In some countries the smaller, personal fork was actually seen as ‘unmanly’ or unnecessary, though the resistance was mostly due to a severe opposition with whatever the custom was for each country. 

Once the Byzantine princess introduced forks to the Italian court, their use started to slowly grow in popularity but still faced some backlash. 

By the 14th century AD forks became commonplace in Italy

Aside from a collection of well-mannered princesses, you can also thank pasta for the fork on your table ! In Italy pasta was just starting to rise as the preferred meal, and eating it with a fork made things much easier, so pasta popularity grew, and thus fork popularity also grew. This is likely around the time when rolling your fork in the pasta became the most common way to collect the food and actually eat it. 

You cannot discount Italy’s immense influence on Europe, as it was the seat of the Holy Roman Empire for a very long time. Add to that the influence the Catholic church had most of the continent, and whomever was crowned Holy Roman Emperor dictated the customs of the time, with immense influence reaching through the Empire. And once cutlery became commonplace and got more refined, a good chunk of Europe had already adopted the idea of using a fork. 

Despite the Holy Roman Empire’s influence, forks didn’t become common in South, West, and Northern Europe until the 18th century. This was largely due to the distance between the Holy Roman Empire and the rest of Europe, plus the various wars and battles that had gone on.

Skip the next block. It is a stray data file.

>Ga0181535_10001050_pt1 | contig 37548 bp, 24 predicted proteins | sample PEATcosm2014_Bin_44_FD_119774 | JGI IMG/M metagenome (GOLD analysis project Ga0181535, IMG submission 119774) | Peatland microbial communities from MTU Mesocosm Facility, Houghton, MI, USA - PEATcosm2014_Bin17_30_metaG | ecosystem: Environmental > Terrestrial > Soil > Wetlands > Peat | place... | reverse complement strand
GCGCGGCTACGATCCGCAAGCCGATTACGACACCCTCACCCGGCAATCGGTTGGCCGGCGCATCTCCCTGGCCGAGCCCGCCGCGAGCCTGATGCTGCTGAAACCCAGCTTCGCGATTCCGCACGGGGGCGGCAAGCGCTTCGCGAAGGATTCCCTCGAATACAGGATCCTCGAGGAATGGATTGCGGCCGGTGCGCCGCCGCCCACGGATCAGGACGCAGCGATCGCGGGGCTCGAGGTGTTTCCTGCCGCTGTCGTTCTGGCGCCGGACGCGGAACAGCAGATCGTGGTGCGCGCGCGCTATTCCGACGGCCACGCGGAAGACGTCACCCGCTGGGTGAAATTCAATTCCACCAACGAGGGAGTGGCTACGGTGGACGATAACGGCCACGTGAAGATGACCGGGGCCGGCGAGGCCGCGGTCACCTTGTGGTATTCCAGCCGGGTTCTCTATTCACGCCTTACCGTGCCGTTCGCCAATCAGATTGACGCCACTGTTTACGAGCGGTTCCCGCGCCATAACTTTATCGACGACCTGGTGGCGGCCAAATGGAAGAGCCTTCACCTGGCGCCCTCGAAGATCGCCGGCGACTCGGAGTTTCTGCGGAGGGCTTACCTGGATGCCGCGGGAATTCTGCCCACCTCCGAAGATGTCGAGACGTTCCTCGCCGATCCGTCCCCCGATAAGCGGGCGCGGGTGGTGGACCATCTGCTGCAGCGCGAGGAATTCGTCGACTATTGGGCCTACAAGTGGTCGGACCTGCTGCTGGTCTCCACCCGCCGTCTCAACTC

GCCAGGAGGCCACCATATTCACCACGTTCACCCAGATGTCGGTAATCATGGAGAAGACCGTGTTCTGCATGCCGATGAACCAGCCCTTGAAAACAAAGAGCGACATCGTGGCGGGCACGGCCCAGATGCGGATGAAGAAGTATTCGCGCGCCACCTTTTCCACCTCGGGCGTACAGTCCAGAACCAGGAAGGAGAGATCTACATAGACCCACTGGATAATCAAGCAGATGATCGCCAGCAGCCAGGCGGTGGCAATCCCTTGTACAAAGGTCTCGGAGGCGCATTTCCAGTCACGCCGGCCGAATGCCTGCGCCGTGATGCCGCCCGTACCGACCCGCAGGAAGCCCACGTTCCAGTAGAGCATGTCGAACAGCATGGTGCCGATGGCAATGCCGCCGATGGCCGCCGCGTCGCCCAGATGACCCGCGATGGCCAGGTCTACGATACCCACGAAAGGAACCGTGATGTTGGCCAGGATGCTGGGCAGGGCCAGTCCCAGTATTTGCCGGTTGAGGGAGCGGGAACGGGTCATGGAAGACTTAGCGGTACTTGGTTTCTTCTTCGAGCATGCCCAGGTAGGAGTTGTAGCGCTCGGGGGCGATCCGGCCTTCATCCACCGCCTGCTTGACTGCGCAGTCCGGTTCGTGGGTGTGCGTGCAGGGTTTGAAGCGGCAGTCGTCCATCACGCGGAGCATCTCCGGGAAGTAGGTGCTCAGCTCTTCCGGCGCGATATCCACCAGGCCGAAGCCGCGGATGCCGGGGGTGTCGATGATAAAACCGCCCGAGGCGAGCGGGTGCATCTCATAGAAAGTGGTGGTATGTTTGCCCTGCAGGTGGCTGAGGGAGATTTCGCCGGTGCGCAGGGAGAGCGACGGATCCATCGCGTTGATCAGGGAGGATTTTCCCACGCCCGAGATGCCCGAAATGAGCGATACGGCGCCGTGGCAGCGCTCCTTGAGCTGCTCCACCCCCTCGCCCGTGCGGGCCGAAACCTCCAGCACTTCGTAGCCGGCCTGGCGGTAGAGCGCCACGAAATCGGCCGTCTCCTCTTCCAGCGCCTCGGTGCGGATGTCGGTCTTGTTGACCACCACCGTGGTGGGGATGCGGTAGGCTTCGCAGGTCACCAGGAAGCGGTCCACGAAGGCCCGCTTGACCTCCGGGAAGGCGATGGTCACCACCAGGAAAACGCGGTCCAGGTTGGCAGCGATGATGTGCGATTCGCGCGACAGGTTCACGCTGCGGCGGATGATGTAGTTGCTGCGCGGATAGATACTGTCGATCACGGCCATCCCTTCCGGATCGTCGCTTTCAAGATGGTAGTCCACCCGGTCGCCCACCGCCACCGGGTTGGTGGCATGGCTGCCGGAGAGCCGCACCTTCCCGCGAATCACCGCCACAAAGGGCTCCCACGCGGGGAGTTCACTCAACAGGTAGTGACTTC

Forks became common in North America after the American Revolution

Forks took a while to reach the British and to be accepted into everyday use, even by nobles. So when America was established as a British colony, it started out with the British customs. Once the American Revolution took place, forks became far more common due to trading and the divergence of etiquette.

Why was the fork invented ?

The fork was likely invented as a means to keep your hands clean while eating, and to make many foods far easier to eat. Most foods, aside from soup, are far easier to eat with a fork than with your hands. Far Eastern civilizations used chopsticks for that same reason, because it’s easier and also cleaner. 

However, in early Europe once the Western Roman Empire fell the use of forks disappeared, and people reverted to using their hands, knives, or a wooden skewer to eat foods that would normally be eaten with a fork. 

When was the fork invented ?

The oldest fork recorded dates back to at least 2400 BC, so forks are at lest as old as that, but most likely they’re far older. Many objects don’t survive very long stretches of time, so to find one so old and still in recognizable shape means it was well preserved. This particular fork was made of bone, which can preserve its shape for centuries if well kept.  

Why do forks have 2, 3, or 4 tines ?

Forks have a varying number of tines according to their use. Initially forks had 2 tines, as they were easier to make, carve, or smith. However using just 2 tines made food easy to pierce but not easy to collect and bring to the mouth.